In 1790 Edmund Burke launched an attack on the French Revolution. Mary Wollstonecraft responded with "A Vindication of the Rights of Man", the first shot in a Pamphlet War to which Thomas Paine, who had participated in the American Revolution and had intimate knowledge of the French Revolution, decided to add his own firepower.
The result was "The Rights of Man", a work which inspired the thinking sections of the working people of England and all those seeking Parliamentary and social reform, just as it appalled the landed aristocracy, the bishops of the Church of England and the Tory establishment.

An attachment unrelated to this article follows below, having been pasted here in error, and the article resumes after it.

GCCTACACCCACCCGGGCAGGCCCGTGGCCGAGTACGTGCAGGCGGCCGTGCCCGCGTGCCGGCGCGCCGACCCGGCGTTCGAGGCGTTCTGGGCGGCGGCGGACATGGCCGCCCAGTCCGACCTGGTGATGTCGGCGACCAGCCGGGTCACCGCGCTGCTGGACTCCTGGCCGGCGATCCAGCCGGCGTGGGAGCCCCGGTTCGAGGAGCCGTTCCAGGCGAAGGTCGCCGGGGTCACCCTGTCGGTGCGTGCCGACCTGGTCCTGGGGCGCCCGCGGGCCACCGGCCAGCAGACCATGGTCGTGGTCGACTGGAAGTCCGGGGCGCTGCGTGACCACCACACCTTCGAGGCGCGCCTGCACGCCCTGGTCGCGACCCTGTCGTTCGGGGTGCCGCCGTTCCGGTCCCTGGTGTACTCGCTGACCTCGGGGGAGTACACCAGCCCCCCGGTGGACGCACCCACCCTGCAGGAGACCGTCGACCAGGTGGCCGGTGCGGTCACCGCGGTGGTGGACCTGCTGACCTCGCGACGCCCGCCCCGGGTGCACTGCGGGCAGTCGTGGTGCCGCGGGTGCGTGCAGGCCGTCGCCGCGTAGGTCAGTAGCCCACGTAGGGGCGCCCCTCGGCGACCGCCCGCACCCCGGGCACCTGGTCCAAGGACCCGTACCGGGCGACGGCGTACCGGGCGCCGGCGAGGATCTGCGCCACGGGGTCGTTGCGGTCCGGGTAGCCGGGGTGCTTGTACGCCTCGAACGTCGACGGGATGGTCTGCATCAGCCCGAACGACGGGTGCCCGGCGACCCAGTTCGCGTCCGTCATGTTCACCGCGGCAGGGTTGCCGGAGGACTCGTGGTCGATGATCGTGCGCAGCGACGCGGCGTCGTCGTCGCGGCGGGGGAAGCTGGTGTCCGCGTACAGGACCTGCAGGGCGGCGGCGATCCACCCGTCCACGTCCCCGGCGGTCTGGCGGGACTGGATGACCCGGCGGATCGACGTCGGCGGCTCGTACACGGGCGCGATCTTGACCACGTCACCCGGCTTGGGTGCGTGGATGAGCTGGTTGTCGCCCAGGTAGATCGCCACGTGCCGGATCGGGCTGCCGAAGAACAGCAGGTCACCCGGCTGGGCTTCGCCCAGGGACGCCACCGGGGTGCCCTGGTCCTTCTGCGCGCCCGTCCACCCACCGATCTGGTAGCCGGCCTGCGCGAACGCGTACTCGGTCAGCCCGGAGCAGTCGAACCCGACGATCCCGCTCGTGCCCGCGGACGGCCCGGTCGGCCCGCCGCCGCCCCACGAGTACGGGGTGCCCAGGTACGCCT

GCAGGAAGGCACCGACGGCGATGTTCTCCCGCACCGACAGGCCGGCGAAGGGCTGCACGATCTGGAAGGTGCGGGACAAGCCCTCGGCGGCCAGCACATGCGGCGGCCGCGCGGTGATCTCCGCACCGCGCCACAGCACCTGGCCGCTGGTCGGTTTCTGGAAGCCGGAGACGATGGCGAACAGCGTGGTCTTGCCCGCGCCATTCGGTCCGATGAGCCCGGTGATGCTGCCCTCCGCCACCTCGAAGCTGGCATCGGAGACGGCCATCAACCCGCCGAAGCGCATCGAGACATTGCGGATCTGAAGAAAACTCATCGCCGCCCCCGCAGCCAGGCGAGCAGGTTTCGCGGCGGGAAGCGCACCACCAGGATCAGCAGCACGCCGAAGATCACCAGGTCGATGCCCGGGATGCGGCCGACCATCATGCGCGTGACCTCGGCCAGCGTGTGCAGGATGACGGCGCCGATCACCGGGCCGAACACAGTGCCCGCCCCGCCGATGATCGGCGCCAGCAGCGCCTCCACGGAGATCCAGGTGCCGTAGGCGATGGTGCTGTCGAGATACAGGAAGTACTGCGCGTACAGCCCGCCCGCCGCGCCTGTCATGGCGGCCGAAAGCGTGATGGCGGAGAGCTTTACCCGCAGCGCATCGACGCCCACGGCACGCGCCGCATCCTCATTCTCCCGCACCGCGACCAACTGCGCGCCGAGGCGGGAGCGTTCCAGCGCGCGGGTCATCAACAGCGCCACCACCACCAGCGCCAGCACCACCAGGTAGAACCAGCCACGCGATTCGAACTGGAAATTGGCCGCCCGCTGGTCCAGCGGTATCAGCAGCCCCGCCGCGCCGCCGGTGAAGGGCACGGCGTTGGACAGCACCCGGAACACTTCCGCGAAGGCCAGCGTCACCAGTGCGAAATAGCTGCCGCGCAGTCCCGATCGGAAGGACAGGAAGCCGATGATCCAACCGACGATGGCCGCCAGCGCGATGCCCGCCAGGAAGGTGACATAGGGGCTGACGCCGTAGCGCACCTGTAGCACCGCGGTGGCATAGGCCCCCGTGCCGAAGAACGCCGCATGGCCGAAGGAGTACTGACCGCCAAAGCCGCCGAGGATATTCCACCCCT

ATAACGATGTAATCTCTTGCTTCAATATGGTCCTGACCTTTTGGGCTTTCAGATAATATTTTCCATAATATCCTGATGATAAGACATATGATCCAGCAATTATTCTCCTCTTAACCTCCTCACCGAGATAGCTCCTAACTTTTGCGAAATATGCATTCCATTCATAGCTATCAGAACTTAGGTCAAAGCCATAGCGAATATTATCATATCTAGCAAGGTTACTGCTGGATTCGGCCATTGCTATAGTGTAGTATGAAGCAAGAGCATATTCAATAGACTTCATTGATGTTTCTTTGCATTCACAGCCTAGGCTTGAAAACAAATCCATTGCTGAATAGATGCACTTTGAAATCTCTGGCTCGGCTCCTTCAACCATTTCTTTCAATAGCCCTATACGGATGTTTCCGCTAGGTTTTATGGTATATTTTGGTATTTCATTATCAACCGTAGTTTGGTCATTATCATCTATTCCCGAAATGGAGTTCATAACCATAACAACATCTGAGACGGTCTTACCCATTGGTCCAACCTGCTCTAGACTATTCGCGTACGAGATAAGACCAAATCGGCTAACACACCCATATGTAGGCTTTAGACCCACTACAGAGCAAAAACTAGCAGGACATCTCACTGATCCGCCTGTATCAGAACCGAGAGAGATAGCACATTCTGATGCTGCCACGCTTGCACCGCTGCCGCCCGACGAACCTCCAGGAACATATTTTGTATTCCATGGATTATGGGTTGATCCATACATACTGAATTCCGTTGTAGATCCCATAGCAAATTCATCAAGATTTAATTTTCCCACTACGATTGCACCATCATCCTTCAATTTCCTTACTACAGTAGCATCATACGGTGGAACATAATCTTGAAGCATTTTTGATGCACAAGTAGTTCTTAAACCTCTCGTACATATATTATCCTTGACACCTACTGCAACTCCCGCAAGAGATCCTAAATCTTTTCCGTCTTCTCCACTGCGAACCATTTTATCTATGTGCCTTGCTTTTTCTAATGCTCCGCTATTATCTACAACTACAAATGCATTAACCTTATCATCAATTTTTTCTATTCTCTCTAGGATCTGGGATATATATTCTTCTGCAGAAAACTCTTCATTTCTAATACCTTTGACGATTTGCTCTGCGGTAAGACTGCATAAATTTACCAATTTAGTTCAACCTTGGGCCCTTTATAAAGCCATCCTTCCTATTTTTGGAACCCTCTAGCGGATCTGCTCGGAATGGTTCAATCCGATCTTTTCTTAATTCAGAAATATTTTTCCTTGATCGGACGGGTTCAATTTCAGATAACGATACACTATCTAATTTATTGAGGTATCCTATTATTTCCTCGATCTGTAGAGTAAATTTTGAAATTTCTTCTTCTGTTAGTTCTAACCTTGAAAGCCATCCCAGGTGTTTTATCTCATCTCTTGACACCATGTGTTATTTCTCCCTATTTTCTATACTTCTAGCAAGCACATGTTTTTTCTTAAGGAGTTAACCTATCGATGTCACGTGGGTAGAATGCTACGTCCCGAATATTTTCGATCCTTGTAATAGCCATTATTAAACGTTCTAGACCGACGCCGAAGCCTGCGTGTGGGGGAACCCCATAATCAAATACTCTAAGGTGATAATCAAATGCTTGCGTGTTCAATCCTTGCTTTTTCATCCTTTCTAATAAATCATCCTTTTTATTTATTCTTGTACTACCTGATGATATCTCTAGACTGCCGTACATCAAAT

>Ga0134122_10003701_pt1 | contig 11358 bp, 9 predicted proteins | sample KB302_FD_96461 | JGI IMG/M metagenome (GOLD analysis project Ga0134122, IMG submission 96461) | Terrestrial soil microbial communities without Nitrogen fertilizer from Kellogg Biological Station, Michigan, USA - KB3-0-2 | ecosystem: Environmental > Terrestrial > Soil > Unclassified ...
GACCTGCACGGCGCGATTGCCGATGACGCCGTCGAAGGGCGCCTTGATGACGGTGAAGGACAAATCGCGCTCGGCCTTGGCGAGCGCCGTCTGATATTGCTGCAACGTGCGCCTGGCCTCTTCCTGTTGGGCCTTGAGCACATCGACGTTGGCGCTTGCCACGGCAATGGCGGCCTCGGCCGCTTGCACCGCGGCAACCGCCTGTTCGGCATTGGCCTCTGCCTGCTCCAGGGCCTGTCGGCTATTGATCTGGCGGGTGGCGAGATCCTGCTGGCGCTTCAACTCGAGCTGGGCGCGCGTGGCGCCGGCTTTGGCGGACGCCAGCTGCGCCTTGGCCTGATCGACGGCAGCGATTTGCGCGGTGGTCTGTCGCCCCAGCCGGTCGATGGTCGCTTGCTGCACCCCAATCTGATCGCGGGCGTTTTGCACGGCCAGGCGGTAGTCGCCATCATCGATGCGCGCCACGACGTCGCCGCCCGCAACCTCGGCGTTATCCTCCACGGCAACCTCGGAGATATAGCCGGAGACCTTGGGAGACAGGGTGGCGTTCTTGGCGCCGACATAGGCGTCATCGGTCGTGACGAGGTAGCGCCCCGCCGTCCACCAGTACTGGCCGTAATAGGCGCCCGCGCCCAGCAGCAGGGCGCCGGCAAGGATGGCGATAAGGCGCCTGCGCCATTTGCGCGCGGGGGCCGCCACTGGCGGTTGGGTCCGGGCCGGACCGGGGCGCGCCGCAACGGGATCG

Today sections of the Tory Party are attempting to resurrect Burke as a great philosopher and promoter of liberty. Any attracted to that view as well as those against it could do worse than read Thomas Paine's contribution to the debate.
Published in support of the Working Class Movement Library, 51 The Crescent, Salford, M5 4WX.
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